GAIG Game AI Research Group @ QMUL

NeurIPS 2019 Competition: The MineRL Competition on Sample Efficient Reinforcement Learning using Human Priors

2019
Guss, William H and Codel, Cayden and Hofmann, Katja and Houghton, Brandon and Kuno, Noboru and Milani, Stephanie and Mohanty, Sharada and Perez Liebana, Diego and Salakhutdinov, Ruslan and Topin, Nicholay and others

Abstract

Though deep reinforcement learning has led to breakthroughs in many difficult domains, these successes have required an ever-increasing number of samples. As state-ofthe-art reinforcement learning (RL) systems require an exponentially increasing number of samples, their development is restricted to a continually shrinking segment of the AI community. Likewise, many of these systemss cannot be applied to real-world problems, where environment samples are expensive. Resolution of these limitations requires new, sample-efficient methods. To facilitate research in this direction, we propose the MineRL Competition on Sample Efficient Reinforcement Learning using Human Priors. The primary goal of the competition is to foster the development of algorithms which can efficiently leverage human demonstrations to drastically reduce the number of samples needed to solve complex, hierarchical, and sparse environments. To that end, we introduce: (1) the Minecraft ObtainDiamond task, a sequential decision making environment requiring long-term planning, hierarchical control, and efficient exploration methods; and (2) the MineRL-v0 dataset, a large-scale collection of over 60 million state-action pairs of human demonstrations that can be resimulated into embodied agent trajectories with arbitrary modifications to game state and visuals. Participants will compete to develop systems which solve the ObtainDiamond task with a limited number of samples from the environment simulator, Malmo. The competition is structured into two rounds in which competitors are provided several paired versions of the dataset and environment with different game textures and shaders. At the end of each round, competitors will submit containerized versions of their learning algorithms to the AICrowd platform where they will then be trained from scratch on a hold-out dataset-environment pair for a total of 4-days on a pre-specified hardware platform. Each submission will then be automatically ranked according to the final performance of the trained agent.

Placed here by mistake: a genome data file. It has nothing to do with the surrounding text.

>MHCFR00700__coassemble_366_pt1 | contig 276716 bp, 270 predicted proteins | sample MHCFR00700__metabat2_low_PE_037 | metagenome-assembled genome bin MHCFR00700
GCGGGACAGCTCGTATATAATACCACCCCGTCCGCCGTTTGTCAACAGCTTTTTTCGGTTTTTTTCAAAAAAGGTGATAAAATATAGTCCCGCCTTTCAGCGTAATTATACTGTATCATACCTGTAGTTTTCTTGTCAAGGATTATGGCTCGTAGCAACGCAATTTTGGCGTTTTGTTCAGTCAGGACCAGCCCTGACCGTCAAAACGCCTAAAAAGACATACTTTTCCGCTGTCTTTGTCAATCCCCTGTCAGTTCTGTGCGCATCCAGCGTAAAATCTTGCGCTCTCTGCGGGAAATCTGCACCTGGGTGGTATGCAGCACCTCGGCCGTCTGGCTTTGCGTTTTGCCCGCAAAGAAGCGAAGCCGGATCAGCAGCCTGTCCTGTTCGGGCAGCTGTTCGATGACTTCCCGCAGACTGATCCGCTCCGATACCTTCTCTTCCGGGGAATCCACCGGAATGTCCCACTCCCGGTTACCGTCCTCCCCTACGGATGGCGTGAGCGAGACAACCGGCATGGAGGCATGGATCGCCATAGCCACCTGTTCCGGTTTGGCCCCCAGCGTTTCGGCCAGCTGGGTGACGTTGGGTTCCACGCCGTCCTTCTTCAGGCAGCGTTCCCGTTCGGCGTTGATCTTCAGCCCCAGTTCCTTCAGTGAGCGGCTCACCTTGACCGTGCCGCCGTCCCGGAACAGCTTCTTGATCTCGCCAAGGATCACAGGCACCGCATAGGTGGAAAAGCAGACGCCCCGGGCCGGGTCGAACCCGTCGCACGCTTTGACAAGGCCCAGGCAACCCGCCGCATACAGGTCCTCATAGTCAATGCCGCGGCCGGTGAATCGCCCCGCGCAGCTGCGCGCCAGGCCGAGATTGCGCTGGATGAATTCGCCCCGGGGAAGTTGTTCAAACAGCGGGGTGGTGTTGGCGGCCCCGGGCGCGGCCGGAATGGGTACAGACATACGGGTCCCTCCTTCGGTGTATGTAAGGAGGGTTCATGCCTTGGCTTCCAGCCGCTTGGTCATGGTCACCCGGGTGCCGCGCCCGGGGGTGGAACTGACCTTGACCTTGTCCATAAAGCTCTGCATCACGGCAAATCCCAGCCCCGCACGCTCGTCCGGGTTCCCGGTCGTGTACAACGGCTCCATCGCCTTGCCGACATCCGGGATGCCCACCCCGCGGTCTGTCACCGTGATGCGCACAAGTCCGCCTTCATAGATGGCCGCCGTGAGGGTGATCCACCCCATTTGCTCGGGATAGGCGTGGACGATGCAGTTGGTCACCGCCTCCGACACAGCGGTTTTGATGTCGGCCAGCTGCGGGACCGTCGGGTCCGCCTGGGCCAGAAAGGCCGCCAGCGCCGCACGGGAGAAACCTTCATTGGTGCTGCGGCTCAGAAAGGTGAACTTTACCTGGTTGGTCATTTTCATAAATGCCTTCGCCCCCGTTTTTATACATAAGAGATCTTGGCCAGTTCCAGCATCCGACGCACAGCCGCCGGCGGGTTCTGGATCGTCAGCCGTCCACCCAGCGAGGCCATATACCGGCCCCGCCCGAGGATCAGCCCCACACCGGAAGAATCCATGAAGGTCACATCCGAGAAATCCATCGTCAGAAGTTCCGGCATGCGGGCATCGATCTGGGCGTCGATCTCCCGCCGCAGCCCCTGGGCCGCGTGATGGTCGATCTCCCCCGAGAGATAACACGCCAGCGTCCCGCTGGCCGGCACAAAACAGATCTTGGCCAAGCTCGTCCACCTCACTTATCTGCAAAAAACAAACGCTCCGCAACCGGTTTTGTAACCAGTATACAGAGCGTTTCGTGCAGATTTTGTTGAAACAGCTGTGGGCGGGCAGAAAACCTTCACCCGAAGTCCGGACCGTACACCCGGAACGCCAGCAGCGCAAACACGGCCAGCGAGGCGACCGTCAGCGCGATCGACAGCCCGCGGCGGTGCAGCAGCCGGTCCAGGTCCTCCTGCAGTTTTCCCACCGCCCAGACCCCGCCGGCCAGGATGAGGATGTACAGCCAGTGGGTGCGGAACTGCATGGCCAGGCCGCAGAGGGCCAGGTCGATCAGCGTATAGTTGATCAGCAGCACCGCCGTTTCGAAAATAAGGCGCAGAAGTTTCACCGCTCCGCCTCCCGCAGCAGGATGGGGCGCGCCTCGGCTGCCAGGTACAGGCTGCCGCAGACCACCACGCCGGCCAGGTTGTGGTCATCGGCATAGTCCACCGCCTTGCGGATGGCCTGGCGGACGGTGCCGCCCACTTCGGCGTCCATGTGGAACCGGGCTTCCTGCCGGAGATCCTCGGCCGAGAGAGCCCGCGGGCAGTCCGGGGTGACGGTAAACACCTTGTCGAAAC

Arxiv: https://arxiv.org/abs/1904.10079 

Cite this work

@article{guss2019minerl,
author= {Guss, William H and Codel, Cayden and Hofmann, Katja and Houghton, Brandon and Kuno, Noboru and Milani, Stephanie and Mohanty, Sharada and Perez Liebana, Diego and Salakhutdinov, Ruslan and Topin, Nicholay and others},
title= {{NeurIPS 2019 Competition: The MineRL Competition on Sample Efficient Reinforcement Learning using Human Priors}},
year= {2019},
journal= {{arXiv:1904.10079}},
abstract= {Though deep reinforcement learning has led to breakthroughs in many difficult domains, these successes have required an ever-increasing number of samples. As state-ofthe-art reinforcement learning (RL) systems require an exponentially increasing number of samples, their development is restricted to a continually shrinking segment of the AI community. Likewise, many of these systemss cannot be applied to real-world problems, where environment samples are expensive. Resolution of these limitations requires new, sample-efficient methods. To facilitate research in this direction, we propose the MineRL Competition on Sample Efficient Reinforcement Learning using Human Priors. The primary goal of the competition is to foster the development of algorithms which can efficiently leverage human demonstrations to drastically reduce the number of samples needed to solve complex, hierarchical, and sparse environments. To that end, we introduce: (1) the Minecraft ObtainDiamond task, a sequential decision making environment requiring long-term planning, hierarchical control, and efficient exploration methods; and (2) the MineRL-v0 dataset, a large-scale collection of over 60 million state-action pairs of human demonstrations that can be resimulated into embodied agent trajectories with arbitrary modifications to game state and visuals. Participants will compete to develop systems which solve the ObtainDiamond task with a limited number of samples from the environment simulator, Malmo. The competition is structured into two rounds in which competitors are provided several paired versions of the dataset and environment with different game textures and shaders. At the end of each round, competitors will submit containerized versions of their learning algorithms to the AICrowd platform where they will then be trained from scratch on a hold-out dataset-environment pair for a total of 4-days on a pre-specified hardware platform. Each submission will then be automatically ranked according to the final performance of the trained agent. },
}

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